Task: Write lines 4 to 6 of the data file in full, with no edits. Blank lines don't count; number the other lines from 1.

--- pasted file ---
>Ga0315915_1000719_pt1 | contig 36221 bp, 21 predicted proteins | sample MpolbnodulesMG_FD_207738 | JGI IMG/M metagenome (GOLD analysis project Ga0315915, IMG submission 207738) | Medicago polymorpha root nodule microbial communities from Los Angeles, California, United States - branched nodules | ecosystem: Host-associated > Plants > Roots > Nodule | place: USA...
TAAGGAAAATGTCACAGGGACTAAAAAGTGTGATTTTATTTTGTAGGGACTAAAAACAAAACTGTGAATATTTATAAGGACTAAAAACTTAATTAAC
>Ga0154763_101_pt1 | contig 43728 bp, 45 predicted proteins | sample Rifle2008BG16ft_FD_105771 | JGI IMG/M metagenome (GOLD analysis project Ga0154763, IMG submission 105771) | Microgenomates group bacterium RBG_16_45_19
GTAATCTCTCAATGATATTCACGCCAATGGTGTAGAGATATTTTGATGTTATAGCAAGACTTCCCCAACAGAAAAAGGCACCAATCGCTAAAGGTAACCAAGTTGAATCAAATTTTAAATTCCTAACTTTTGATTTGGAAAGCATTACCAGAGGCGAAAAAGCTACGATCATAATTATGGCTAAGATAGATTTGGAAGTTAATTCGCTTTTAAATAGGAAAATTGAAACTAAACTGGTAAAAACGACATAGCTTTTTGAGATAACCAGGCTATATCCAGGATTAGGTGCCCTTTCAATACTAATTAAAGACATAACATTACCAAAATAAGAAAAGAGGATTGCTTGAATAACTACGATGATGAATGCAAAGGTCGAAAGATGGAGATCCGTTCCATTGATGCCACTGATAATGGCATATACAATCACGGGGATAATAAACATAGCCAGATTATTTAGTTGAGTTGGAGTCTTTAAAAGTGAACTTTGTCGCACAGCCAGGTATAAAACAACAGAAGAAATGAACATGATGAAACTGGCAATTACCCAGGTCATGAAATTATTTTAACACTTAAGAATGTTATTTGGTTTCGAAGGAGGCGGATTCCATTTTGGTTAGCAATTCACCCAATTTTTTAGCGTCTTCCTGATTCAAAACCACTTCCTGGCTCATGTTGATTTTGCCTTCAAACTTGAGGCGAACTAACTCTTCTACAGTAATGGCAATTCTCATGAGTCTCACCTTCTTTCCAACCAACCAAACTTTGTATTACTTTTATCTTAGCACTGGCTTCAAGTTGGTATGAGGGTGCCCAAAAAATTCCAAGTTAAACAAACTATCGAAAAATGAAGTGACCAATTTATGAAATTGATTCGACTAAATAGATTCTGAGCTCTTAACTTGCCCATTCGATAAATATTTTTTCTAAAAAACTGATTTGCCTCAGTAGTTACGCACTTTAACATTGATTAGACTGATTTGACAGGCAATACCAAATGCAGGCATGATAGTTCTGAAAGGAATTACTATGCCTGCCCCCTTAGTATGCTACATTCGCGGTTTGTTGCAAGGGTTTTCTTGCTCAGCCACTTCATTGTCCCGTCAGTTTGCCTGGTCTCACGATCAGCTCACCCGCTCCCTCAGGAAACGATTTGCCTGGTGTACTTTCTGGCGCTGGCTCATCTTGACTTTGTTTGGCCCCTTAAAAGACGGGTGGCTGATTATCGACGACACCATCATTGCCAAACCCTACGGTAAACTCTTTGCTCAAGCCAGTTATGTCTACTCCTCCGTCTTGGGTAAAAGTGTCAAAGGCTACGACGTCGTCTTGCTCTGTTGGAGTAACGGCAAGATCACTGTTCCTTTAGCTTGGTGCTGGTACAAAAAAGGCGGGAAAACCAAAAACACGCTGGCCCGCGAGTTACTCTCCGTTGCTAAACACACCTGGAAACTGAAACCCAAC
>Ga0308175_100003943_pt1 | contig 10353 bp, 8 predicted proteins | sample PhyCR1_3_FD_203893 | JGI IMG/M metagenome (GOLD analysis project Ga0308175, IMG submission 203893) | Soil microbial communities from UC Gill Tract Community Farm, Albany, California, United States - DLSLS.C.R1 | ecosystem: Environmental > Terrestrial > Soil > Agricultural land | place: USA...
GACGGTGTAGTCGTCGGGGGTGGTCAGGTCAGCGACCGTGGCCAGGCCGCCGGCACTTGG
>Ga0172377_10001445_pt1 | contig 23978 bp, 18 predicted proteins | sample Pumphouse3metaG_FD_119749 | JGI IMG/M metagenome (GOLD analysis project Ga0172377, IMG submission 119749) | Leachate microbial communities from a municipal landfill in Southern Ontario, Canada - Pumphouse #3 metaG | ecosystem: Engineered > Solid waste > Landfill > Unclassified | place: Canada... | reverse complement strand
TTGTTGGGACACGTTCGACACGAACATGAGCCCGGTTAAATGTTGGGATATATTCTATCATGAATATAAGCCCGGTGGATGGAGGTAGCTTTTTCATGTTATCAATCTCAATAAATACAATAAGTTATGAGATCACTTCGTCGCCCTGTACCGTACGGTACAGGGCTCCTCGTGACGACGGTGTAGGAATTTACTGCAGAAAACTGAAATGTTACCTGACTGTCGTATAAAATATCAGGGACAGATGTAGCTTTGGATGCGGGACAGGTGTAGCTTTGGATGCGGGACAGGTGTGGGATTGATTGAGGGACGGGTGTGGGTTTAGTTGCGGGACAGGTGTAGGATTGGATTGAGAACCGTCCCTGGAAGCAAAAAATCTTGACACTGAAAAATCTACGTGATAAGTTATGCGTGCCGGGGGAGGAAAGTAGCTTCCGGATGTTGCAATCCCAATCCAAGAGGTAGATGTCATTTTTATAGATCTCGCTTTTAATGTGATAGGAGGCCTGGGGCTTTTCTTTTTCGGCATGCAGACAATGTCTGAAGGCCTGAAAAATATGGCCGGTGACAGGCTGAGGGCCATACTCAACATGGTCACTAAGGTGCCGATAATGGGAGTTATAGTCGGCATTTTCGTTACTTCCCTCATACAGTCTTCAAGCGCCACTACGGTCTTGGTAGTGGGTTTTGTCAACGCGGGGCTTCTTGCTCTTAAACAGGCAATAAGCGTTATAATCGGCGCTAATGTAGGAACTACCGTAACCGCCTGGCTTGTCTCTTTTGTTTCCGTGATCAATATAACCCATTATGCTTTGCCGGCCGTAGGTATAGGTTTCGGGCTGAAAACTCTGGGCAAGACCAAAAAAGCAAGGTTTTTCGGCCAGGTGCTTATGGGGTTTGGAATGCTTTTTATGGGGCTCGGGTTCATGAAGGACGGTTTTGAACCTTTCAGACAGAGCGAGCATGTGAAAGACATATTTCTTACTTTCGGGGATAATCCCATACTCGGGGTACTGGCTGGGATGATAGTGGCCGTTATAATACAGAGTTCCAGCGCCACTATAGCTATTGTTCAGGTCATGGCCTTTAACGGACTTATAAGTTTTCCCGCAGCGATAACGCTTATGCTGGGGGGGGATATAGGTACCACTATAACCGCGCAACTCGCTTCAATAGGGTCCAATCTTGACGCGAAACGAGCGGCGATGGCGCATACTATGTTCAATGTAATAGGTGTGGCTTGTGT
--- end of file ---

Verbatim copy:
GTAATCTCTCAATGATATTCACGCCAATGGTGTAGAGATATTTTGATGTTATAGCAAGACTTCCCCAACAGAAAAAGGCACCAATCGCTAAAGGTAACCAAGTTGAATCAAATTTTAAATTCCTAACTTTTGATTTGGAAAGCATTACCAGAGGCGAAAAAGCTACGATCATAATTATGGCTAAGATAGATTTGGAAGTTAATTCGCTTTTAAATAGGAAAATTGAAACTAAACTGGTAAAAACGACATAGCTTTTTGAGATAACCAGGCTATATCCAGGATTAGGTGCCCTTTCAATACTAATTAAAGACATAACATTACCAAAATAAGAAAAGAGGATTGCTTGAATAACTACGATGATGAATGCAAAGGTCGAAAGATGGAGATCCGTTCCATTGATGCCACTGATAATGGCATATACAATCACGGGGATAATAAACATAGCCAGATTATTTAGTTGAGTTGGAGTCTTTAAAAGTGAACTTTGTCGCACAGCCAGGTATAAAACAACAGAAGAAATGAACATGATGAAACTGGCAATTACCCAGGTCATGAAATTATTTTAACACTTAAGAATGTTATTTGGTTTCGAAGGAGGCGGATTCCATTTTGGTTAGCAATTCACCCAATTTTTTAGCGTCTTCCTGATTCAAAACCACTTCCTGGCTCATGTTGATTTTGCCTTCAAACTTGAGGCGAACTAACTCTTCTACAGTAATGGCAATTCTCATGAGTCTCACCTTCTTTCCAACCAACCAAACTTTGTATTACTTTTATCTTAGCACTGGCTTCAAGTTGGTATGAGGGTGCCCAAAAAATTCCAAGTTAAACAAACTATCGAAAAATGAAGTGACCAATTTATGAAATTGATTCGACTAAATAGATTCTGAGCTCTTAACTTGCCCATTCGATAAATATTTTTTCTAAAAAACTGATTTGCCTCAGTAGTTACGCACTTTAACATTGATTAGACTGATTTGACAGGCAATACCAAATGCAGGCATGATAGTTCTGAAAGGAATTACTATGCCTGCCCCCTTAGTATGCTACATTCGCGGTTTGTTGCAAGGGTTTTCTTGCTCAGCCACTTCATTGTCCCGTCAGTTTGCCTGGTCTCACGATCAGCTCACCCGCTCCCTCAGGAAACGATTTGCCTGGTGTACTTTCTGGCGCTGGCTCATCTTGACTTTGTTTGGCCCCTTAAAAGACGGGTGGCTGATTATCGACGACACCATCATTGCCAAACCCTACGGTAAACTCTTTGCTCAAGCCAGTTATGTCTACTCCTCCGTCTTGGGTAAAAGTGTCAAAGGCTACGACGTCGTCTTGCTCTGTTGGAGTAACGGCAAGATCACTGTTCCTTTAGCTTGGTGCTGGTACAAAAAAGGCGGGAAAACCAAAAACACGCTGGCCCGCGAGTTACTCTCCGTTGCTAAACACACCTGGAAACTGAAACCCAAC
>Ga0308175_100003943_pt1 | contig 10353 bp, 8 predicted proteins | sample PhyCR1_3_FD_203893 | JGI IMG/M metagenome (GOLD analysis project Ga0308175, IMG submission 203893) | Soil microbial communities from UC Gill Tract Community Farm, Albany, California, United States - DLSLS.C.R1 | ecosystem: Environmental > Terrestrial > Soil > Agricultural land | place: USA...
GACGGTGTAGTCGTCGGGGGTGGTCAGGTCAGCGACCGTGGCCAGGCCGCCGGCACTTGG